The rampage killers were far more likely to have a military background, and to kill strangers. There are intriguing age differences as well. The rampage killers were older than regular murderers, with more in their 40's and 50's and fewer in their 20's, compared with the typical killer.
Of the rampage killers who were over 25, a third had college degrees. Another third had some college education. Only nine had less than a high school diploma.
And there seemed to be no urban bias for these crimes, as there is for other violent crimes; 31 were in suburban areas, 25 were in small towns or rural areas. Forty two of those surveyed committed their crimes in urban areas.
That profile -- a group that is largely suicidal, and shows few of the demographic patterns of poverty and race associated with regular crime -- suggests that mental illness plays a huge role, psychiatrists say.
"Mental illness does not vary in different races, but socioeconomics do," said Dr. Lothar Adler, director of a psychiatric hospital in Muhlhausen, Germany, and author of "Amok," a book on multiple murder.
The Times found much evidence of mental illness in its subjects. More than half had histories of serious mental health problems -- either a hospitalization, a prescription for psychiatric drugs, a suicide attempt or evidence of psychosis.
Of the 24 who had been prescribed psychiatric drugs, 14 had stopped taking them when they committed their crimes. Mr. Clemons, for instance, ran out of drugs a week before his crime, according to relatives.
Recent studies have shown that the mentally ill are no more violent than other people, except when they are off their medications, or have been abusing drugs or alcohol.
Indications of mental illness were far more common among the 100 cases than was evidence supporting popular explanations that emerged in the days after some of these spectacular events.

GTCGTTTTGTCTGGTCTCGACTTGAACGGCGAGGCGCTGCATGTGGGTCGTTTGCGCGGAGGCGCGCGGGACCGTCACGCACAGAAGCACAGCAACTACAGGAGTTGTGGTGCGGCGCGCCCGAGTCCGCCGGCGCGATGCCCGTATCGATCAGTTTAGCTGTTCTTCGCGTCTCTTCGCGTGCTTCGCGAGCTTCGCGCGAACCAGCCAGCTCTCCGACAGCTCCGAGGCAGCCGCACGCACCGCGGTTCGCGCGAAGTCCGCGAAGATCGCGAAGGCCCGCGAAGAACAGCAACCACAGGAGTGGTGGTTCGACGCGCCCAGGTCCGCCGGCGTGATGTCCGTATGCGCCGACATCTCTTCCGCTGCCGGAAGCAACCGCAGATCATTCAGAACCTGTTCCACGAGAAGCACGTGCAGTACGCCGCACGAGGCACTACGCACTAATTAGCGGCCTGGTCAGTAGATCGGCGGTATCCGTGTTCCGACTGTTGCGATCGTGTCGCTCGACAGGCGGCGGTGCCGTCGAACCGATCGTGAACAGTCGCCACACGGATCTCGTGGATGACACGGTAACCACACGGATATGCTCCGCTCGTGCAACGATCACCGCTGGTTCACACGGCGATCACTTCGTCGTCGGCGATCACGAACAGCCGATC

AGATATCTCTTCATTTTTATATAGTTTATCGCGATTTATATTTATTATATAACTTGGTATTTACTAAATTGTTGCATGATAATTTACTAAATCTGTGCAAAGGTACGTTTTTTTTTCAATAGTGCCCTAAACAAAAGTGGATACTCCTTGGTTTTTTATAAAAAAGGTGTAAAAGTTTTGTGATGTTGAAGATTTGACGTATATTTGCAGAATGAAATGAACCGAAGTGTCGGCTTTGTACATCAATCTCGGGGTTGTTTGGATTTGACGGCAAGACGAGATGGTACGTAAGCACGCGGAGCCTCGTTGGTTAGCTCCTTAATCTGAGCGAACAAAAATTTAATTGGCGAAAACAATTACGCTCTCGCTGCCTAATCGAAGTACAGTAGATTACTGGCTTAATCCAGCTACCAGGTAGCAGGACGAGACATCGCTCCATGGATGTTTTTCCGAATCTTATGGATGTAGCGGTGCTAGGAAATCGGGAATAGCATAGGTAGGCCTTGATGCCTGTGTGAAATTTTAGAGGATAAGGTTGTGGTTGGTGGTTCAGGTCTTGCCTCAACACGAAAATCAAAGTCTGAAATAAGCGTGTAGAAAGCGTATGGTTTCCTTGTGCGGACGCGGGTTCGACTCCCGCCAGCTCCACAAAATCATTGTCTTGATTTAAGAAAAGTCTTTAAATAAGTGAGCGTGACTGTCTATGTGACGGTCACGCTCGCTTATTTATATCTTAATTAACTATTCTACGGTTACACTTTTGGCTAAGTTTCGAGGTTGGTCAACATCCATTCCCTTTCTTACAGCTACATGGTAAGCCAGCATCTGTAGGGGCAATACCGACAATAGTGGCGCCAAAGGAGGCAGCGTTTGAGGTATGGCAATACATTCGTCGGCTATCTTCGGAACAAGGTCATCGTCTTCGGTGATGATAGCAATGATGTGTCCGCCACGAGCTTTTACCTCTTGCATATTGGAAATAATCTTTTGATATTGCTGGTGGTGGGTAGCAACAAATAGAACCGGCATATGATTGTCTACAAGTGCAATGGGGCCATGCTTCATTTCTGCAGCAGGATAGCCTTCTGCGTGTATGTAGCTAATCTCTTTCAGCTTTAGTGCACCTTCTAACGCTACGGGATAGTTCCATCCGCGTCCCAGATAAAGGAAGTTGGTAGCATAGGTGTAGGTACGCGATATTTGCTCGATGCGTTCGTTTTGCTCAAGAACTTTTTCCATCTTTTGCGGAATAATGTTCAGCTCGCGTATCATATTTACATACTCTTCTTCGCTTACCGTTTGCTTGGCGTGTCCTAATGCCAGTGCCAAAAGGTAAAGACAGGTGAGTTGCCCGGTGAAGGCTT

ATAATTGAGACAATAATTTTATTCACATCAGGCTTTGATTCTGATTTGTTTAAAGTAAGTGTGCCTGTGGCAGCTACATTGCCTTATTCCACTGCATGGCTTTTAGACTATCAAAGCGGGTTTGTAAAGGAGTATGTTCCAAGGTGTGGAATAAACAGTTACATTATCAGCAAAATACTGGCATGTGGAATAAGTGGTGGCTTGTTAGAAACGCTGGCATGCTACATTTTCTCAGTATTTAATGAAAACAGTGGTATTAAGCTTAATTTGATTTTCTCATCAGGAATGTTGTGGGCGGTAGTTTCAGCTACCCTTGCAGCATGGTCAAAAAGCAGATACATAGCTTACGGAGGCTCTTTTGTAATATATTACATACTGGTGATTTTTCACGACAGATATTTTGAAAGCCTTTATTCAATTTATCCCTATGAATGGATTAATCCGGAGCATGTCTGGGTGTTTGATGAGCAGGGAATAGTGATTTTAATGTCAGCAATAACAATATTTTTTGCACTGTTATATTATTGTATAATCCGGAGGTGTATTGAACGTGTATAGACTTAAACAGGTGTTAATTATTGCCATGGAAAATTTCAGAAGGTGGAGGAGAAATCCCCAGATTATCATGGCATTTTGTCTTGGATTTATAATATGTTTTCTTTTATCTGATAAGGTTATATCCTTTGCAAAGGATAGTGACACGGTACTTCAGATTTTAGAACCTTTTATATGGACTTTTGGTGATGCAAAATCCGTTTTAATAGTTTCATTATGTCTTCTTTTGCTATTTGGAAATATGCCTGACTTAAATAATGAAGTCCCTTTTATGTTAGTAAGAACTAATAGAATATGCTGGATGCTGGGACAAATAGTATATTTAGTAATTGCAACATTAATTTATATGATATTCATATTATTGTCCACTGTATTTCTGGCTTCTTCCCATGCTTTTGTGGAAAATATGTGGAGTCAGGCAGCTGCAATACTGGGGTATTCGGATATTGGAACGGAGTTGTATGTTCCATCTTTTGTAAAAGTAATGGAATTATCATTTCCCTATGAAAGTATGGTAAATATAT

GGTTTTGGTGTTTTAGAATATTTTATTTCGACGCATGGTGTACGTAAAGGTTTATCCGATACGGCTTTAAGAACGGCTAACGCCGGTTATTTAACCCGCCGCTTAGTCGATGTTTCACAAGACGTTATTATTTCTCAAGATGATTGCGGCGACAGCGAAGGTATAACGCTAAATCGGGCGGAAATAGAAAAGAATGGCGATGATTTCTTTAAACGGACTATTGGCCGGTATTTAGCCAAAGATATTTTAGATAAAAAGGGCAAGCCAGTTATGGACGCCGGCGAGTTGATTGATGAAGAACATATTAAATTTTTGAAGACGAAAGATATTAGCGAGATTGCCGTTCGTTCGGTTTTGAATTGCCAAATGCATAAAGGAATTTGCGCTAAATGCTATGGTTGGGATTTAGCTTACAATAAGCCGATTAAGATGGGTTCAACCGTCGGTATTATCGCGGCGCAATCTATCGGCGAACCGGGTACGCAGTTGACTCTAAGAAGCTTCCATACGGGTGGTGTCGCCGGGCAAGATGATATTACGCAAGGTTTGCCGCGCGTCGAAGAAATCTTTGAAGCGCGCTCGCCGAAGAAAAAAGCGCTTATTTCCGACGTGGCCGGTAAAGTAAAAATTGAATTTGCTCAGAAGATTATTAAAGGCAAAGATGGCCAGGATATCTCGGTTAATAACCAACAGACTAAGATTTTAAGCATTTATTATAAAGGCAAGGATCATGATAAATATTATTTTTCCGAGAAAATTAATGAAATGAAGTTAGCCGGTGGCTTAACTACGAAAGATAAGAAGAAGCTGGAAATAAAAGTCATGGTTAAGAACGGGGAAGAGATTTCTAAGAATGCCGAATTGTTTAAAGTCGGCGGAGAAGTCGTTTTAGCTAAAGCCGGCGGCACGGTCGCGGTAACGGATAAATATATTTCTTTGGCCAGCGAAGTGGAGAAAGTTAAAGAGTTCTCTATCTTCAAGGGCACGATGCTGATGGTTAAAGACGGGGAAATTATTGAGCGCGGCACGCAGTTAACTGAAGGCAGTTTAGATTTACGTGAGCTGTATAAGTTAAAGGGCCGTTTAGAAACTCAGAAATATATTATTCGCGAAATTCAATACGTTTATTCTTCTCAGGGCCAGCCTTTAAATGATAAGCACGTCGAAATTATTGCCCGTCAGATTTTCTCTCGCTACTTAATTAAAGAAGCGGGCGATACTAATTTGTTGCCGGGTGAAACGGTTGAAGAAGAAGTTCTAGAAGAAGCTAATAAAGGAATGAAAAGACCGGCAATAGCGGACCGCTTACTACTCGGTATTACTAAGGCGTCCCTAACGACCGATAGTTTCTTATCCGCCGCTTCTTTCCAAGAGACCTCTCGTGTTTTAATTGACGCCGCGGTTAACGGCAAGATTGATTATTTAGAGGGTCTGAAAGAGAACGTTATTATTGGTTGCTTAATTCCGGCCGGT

Violent video games or television were mentioned in only a handful of cases. Three killers showed an interest in the occult. Racist ideas were apparent in the backgrounds of 16.
But 48 killers had some kind of formal diagnosis, often schizophrenia. Some of the diagnoses came after examinations by psychiatrists in trial preparations -- which did not usually help in their defense, as only eight avoided conviction on grounds of insanity.
Twenty-five killers received diagnoses before their crimes, which illustrates another recurring issue: They do not just suddenly snap. Many have long histories not only of mental illness but of failure and dislocation.
In spite of their education levels, for instance, a striking number -- more than half -- were unemployed.
"The high education level is one thing I hadn't anticipated, and the link to unemployment is another thing I didn't realize," Professor Blumstein said. "One of the things that education does is raise expectations, and raised ones are more readily frustrated."
For people without the emotional resources to accommodate it, frustration "can lead to rage, can lead to suicide," Professor Blumstein said.
These crimes are not new.
Public rampage killings first entered the national consciousness with Charles Whitman, who stood on the University of Texas's tower in 1966, firing his rifle at students, killing 14 people.
Nor are they peculiarly American.
The best scientific thinking, in a field that is admittedly understudied, now holds that multiple, public murder occurs at a fairly constant level across time and cultures. What some people call "running amok," a term first used in Malaysia to describe frenzied, indiscriminate killing, has been observed in many cultures, with weapons as varied as grenades and tanks in addition to high-powered handguns.
"Even though homicide rates and suicide rates are very different from country to country," said Peter M. Marzuk, a professor in the department of psychiatry at the Weill Medical College of Cornell University, "the rates of murder-suicide are really the same throughout the world."
Yet there is a strong impression that they have become more common. In an effort to confirm the trend, The Times analyzed F.B.I. reports of all homicides since 1976. Each year there were 15,000 to 22,000 homicides, but very few involved three or more victims.
That universe shrank even more, to just a few dozen, when The Times weeded out those involving robbery or gang violence, and those in which the primary victim was a family member.
What is left is the closest thing there is to a census of rampage killings -- about one-tenth of one percent of all killings.